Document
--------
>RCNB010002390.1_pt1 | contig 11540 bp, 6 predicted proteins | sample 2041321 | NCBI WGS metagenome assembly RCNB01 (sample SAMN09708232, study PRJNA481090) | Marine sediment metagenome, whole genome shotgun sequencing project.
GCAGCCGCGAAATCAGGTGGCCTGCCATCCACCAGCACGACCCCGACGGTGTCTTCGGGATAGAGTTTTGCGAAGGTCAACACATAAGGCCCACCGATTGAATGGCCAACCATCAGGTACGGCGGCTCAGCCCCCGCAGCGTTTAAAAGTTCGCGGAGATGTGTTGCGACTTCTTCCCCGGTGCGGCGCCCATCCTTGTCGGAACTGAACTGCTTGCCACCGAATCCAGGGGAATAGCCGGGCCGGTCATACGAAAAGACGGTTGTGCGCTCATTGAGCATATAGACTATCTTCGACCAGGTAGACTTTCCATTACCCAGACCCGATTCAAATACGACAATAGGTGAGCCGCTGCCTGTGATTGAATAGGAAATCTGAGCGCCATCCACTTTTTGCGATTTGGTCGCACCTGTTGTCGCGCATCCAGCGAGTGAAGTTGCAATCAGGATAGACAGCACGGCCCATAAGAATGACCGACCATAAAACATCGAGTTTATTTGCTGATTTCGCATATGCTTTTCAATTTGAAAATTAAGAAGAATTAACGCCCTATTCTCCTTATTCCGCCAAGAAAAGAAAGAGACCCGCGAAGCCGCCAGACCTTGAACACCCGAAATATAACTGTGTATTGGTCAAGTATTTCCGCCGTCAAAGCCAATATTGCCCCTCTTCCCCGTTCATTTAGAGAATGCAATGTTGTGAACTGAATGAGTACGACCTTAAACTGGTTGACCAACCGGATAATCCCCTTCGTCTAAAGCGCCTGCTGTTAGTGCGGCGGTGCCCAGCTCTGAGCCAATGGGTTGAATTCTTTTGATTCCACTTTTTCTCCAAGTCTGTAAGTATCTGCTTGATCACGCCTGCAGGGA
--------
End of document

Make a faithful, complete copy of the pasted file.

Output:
>RCNB010002390.1_pt1 | contig 11540 bp, 6 predicted proteins | sample 2041321 | NCBI WGS metagenome assembly RCNB01 (sample SAMN09708232, study PRJNA481090) | Marine sediment metagenome, whole genome shotgun sequencing project.
GCAGCCGCGAAATCAGGTGGCCTGCCATCCACCAGCACGACCCCGACGGTGTCTTCGGGATAGAGTTTTGCGAAGGTCAACACATAAGGCCCACCGATTGAATGGCCAACCATCAGGTACGGCGGCTCAGCCCCCGCAGCGTTTAAAAGTTCGCGGAGATGTGTTGCGACTTCTTCCCCGGTGCGGCGCCCATCCTTGTCGGAACTGAACTGCTTGCCACCGAATCCAGGGGAATAGCCGGGCCGGTCATACGAAAAGACGGTTGTGCGCTCATTGAGCATATAGACTATCTTCGACCAGGTAGACTTTCCATTACCCAGACCCGATTCAAATACGACAATAGGTGAGCCGCTGCCTGTGATTGAATAGGAAATCTGAGCGCCATCCACTTTTTGCGATTTGGTCGCACCTGTTGTCGCGCATCCAGCGAGTGAAGTTGCAATCAGGATAGACAGCACGGCCCATAAGAATGACCGACCATAAAACATCGAGTTTATTTGCTGATTTCGCATATGCTTTTCAATTTGAAAATTAAGAAGAATTAACGCCCTATTCTCCTTATTCCGCCAAGAAAAGAAAGAGACCCGCGAAGCCGCCAGACCTTGAACACCCGAAATATAACTGTGTATTGGTCAAGTATTTCCGCCGTCAAAGCCAATATTGCCCCTCTTCCCCGTTCATTTAGAGAATGCAATGTTGTGAACTGAATGAGTACGACCTTAAACTGGTTGACCAACCGGATAATCCCCTTCGTCTAAAGCGCCTGCTGTTAGTGCGGCGGTGCCCAGCTCTGAGCCAATGGGTTGAATTCTTTTGATTCCACTTTTTCTCCAAGTCTGTAAGTATCTGCTTGATCACGCCTGCAGGGA